Expect the U.S. Supreme Court to strike down a controversial part of the Affordable Care Act but to leave the rest of the law in place, Dr. Lanhee Chen told Free the Facts last night at its fourth virtual policy event of the fall.
Today, the Supreme Court heard oral arguments in the seventh and latest case concerning the ACA to come before it, California v. Texas. And last night, Dr. Chen, the chairman of Free the Facts’ Policy Advisory Board, gave the audience a primer on what the case is about and how its outcome could shape the future of America’s health care system.
The case centers on one of the most contentious aspects of the ACA: the requirement that every American have insurance coverage, or what’s known as the individual mandate.
Ever since President Obama signed the ACA into law in 2010, the individual mandate, which levies a penalty on those who don’t have health insurance, has been a point of contention between the two major political parties.
In 2012, the law’s opponents pinned their hopes on the first ACA case to reach the Court, The National Federal of Independent Businesses v. Kathleen Sebelius. The NFIB and 26 states argued that the individual mandate was unconstitutional because, in their view, the Constitution did not grant Congress the power to compel Americans to buy health insurance.
But the NFIB went further. It pointed out that, because the ACA required health insurers to provide coverage to people with pre-existing conditions, its advocates had argued that the individual mandate was essential to the law. Without the young and healthy paying in, its risk pools would soon run out of money. Therefore, the NFIB argued, if the Court struck down the mandate, it would have to throw out the whole law with it.
In a 5-4 decision, the Court disagreed. It decided that the mandate was, in fact, constitutional because in reality it was a tax.
But the argument over the mandate began anew five years later, when President Trump signed into law the Tax Cuts and Jobs Act of 2017. The law dropped the penalty for not having health insurance to zero, which raised the obvious question: Can the mandate really be considered a tax if it couldn’t possibly raise any revenue?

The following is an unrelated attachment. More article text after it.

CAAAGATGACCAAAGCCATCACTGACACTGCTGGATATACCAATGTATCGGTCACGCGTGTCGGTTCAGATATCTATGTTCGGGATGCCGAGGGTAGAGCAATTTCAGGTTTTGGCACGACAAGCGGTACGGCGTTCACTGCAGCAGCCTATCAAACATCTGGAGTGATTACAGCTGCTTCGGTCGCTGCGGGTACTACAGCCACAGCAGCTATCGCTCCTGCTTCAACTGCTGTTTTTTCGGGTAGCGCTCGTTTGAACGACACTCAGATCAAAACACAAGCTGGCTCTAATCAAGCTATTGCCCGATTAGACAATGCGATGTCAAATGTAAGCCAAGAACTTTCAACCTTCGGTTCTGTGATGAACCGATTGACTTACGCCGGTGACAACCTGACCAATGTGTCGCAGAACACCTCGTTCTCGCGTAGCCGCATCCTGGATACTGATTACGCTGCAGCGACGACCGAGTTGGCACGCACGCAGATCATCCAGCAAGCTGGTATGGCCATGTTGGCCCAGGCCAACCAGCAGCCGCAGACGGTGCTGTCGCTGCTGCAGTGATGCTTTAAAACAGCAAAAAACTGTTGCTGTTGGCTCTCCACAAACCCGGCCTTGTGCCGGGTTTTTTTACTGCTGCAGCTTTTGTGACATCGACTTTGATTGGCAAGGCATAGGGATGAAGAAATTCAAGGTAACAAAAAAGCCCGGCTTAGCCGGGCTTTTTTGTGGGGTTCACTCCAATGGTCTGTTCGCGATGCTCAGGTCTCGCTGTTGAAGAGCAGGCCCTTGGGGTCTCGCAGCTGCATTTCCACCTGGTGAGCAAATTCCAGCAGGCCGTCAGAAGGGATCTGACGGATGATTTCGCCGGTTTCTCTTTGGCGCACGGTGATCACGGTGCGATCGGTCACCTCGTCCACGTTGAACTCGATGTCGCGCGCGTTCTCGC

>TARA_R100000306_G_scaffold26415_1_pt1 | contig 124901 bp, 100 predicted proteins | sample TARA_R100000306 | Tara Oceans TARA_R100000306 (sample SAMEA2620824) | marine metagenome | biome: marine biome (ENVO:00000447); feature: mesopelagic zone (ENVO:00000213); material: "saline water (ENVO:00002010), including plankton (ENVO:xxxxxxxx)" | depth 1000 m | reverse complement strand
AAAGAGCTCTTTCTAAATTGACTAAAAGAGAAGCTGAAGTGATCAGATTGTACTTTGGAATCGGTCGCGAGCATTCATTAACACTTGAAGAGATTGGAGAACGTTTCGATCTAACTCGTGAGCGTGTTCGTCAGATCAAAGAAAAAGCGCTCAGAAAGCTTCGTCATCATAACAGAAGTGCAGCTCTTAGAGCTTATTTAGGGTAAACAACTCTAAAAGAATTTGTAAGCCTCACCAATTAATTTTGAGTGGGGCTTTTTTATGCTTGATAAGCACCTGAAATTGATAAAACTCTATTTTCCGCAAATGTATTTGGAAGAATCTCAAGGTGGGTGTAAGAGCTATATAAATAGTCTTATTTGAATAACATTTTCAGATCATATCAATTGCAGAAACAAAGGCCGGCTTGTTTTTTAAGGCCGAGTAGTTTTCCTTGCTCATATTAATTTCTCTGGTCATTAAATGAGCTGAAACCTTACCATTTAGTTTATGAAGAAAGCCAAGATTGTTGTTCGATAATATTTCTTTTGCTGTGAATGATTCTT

It was this argument that 20 states, led by Texas, used in a new case against the ACA. Since the Trump administration decided to side with Texas, 17 states, led by California, then took up the cause of defending the ACA. And now the competing cases have been consolidated into California v. Texas.
Dr. Chen told the audience the case raises three important questions: First, if the penalty is zero, can the individual mandate still be considered a tax? Second, if it is not a tax, is the individual mandate unconstitutional? And third, if the mandate is unconstitutional, can the rest of the ACA still stand?
The theory that if the mandate is unconstitutional, the entire law must go is, Dr. Chen noted, “a little bit dubious” because the Court has long adhered to what’s known as the doctrine of “severability.”
“In general, Congress wants its laws to continue, and the courts want to respect or have deference for Congress and the fact that they generally want to see statues saved,” Dr. Chen explained. Under the doctrine of severability, “you try to cut out the part of a law that doesn’t work.”
“If we apply that to California v. Texas,” he added, “the prevailing wisdom is the Supreme Court is going to cut out the individual mandate” and leave the rest of the law intact.
There’s also been a major shift in thinking among the law’s opponents, Dr. Chen noted. The ACA has been “the law of the land for 10 years,” and it would be “very disruptive” to get rid of it in its entirety.
Instead, more and more health care experts believe, “You have to think about ways to improve the health care system in the context of what we have... how do you make the system work better and take the things that aren’t working and improve them?
And however the Court rules, one thing is certain: The debate over the future of America’s health care system isn’t going to end anytime soon.